KOMSCO used 209 tons of that to produce Korean banknotes; and 2,311 tons to make banknotes for other, undisclosed countries. GKD also exported pulp to be made into money and security paper abroad.
Uzbekistan is routinely condemned for human rights violations including systematic torture, lack of due process and restrictions on religious freedom.
During the harvest, the laborers ― including doctors, nurses, teachers, and university students ― must meet daily quotas of some 60 kilograms. They often face expulsion or dismissal if they refuse.
”Coercion is the essence of this problem,’’ said Matt Fischer-Daly, coordinator of the Cotton Campaign, a coalition of labor groups.
Uzbekistan is a member of the International Labor Organization (ILO), which prohibits the use of forced labor for economic purposes. “You can’t coercively organize people to produce something for the government,’’ Fischer-Daly said.
The system dates back to the Soviet era when millions were mobilized to support the state.
When Karimov took power, the land was theoretically ”privatized.’’ Strapped for cash, however, the government established tight controls on production and prices, procuring cotton at a fraction of market value.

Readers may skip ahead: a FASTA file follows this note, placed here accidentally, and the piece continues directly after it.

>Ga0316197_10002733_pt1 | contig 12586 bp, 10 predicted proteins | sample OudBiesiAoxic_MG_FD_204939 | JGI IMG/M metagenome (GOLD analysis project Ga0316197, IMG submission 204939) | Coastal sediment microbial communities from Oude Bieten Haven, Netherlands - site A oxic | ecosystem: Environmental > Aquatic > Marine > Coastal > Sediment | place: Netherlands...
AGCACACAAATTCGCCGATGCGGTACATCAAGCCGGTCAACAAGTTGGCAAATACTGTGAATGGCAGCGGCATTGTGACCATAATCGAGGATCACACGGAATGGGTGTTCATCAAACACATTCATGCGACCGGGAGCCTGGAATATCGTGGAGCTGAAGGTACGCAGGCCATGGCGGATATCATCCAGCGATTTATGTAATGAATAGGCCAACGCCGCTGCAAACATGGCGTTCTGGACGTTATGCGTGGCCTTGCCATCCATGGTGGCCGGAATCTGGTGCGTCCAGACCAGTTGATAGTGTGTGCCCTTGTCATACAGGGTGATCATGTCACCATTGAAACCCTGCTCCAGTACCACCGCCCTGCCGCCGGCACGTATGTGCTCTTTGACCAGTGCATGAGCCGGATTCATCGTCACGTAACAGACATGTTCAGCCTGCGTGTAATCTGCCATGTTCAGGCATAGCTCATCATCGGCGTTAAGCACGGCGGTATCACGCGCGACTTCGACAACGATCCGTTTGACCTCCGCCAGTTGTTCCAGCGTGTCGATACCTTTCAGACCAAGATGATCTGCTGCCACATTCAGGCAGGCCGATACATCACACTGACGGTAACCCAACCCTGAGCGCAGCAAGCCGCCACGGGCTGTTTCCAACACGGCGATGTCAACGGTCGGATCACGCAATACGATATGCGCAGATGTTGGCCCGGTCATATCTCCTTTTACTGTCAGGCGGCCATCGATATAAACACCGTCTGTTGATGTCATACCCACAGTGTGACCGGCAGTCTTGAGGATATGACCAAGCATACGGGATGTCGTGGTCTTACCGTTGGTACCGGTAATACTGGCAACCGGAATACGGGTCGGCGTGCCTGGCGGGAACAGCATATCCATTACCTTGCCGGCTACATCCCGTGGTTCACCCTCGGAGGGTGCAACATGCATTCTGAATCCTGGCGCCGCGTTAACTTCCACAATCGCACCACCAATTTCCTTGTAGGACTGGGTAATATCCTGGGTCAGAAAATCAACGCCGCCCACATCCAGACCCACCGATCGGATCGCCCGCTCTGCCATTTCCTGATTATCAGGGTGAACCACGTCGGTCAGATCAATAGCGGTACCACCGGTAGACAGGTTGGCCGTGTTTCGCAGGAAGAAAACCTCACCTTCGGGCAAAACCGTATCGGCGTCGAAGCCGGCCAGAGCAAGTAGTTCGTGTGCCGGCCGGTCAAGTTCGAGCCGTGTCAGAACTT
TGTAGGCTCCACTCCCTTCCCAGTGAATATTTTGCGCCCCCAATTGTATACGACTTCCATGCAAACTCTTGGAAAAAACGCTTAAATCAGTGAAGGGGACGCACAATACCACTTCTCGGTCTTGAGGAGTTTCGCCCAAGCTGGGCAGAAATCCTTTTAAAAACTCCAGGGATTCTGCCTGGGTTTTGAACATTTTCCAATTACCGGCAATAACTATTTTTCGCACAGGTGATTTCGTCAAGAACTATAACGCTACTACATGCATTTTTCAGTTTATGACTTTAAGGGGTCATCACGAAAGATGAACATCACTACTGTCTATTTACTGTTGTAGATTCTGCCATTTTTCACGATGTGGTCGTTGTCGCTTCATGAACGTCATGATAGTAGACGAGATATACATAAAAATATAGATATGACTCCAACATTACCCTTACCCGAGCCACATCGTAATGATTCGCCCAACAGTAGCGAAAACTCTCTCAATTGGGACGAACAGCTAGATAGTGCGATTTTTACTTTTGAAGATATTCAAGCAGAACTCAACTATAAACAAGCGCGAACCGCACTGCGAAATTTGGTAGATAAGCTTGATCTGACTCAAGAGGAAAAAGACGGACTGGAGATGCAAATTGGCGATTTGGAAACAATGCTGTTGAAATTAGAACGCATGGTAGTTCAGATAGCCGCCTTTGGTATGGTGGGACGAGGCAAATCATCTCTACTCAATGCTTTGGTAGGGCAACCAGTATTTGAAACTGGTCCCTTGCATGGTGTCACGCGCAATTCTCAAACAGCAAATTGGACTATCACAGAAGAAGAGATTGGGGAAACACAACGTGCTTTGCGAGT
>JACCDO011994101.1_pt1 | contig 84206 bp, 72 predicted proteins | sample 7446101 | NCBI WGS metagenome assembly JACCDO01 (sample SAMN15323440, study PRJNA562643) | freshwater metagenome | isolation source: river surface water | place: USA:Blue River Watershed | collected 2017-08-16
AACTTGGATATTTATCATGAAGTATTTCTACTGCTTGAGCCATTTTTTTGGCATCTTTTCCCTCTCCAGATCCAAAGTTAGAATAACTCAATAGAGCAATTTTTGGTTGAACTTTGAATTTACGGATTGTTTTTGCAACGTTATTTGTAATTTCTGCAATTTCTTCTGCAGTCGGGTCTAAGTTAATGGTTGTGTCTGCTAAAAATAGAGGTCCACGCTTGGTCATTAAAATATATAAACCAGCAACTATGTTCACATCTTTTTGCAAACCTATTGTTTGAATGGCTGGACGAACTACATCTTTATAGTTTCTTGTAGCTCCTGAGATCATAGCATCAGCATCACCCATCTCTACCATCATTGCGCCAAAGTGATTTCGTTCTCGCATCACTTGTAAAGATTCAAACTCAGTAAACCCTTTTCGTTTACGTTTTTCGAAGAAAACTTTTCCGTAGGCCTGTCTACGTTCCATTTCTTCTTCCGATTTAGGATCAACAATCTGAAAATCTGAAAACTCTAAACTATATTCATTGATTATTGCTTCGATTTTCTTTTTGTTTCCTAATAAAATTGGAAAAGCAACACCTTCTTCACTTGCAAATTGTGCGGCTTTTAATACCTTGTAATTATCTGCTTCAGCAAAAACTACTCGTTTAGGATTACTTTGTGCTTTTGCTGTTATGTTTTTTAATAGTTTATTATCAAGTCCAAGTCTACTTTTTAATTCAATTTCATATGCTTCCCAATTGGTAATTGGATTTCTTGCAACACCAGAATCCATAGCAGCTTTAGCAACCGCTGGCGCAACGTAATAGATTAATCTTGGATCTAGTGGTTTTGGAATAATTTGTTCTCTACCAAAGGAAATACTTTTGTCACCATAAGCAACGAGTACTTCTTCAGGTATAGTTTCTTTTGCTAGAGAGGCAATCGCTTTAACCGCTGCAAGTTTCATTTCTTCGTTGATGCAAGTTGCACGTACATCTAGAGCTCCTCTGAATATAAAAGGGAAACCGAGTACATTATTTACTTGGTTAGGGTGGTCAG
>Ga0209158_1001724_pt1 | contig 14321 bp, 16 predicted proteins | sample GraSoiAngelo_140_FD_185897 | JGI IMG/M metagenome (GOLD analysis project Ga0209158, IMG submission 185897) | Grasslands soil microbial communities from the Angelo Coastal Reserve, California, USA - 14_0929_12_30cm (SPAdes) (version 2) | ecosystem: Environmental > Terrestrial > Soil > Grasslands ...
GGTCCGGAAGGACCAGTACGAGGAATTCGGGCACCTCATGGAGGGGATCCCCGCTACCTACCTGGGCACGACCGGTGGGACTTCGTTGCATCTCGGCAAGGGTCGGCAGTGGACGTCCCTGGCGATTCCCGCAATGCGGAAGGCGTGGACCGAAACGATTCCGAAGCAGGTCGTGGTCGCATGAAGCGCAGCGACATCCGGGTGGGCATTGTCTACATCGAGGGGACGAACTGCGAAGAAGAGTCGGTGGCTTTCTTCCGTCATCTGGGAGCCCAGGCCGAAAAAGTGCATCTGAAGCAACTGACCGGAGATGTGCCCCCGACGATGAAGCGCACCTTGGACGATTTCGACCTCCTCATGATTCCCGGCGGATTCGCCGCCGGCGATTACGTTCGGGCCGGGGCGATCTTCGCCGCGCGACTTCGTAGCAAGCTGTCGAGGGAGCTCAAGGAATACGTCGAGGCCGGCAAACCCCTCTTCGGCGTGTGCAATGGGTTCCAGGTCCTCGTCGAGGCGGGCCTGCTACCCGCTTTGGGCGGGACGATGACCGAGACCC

The brunt of the burden falls on farmers, who must dedicate a percentage of their land to cotton. If they miss their quota, they can lose their farms.
The farmers are often in debt. While they have to pay for equipment and upkeep of the fields, they receive only one-third of the market value for the cotton they produce, said Fischer-Daly.
The mobilization is an impediment to Uzbekistan’s development, says Umida Niyazova, an Uzbek emigre and head of the Uzbek–German Forum for Human Rights.
“The country turns into a big labor camp,” she said. “Every organization ― kindergartens, schools, hospitals, privately-owned companies ― are required to send a specific number, 20 to 30 percent, of their employees to pick cotton.”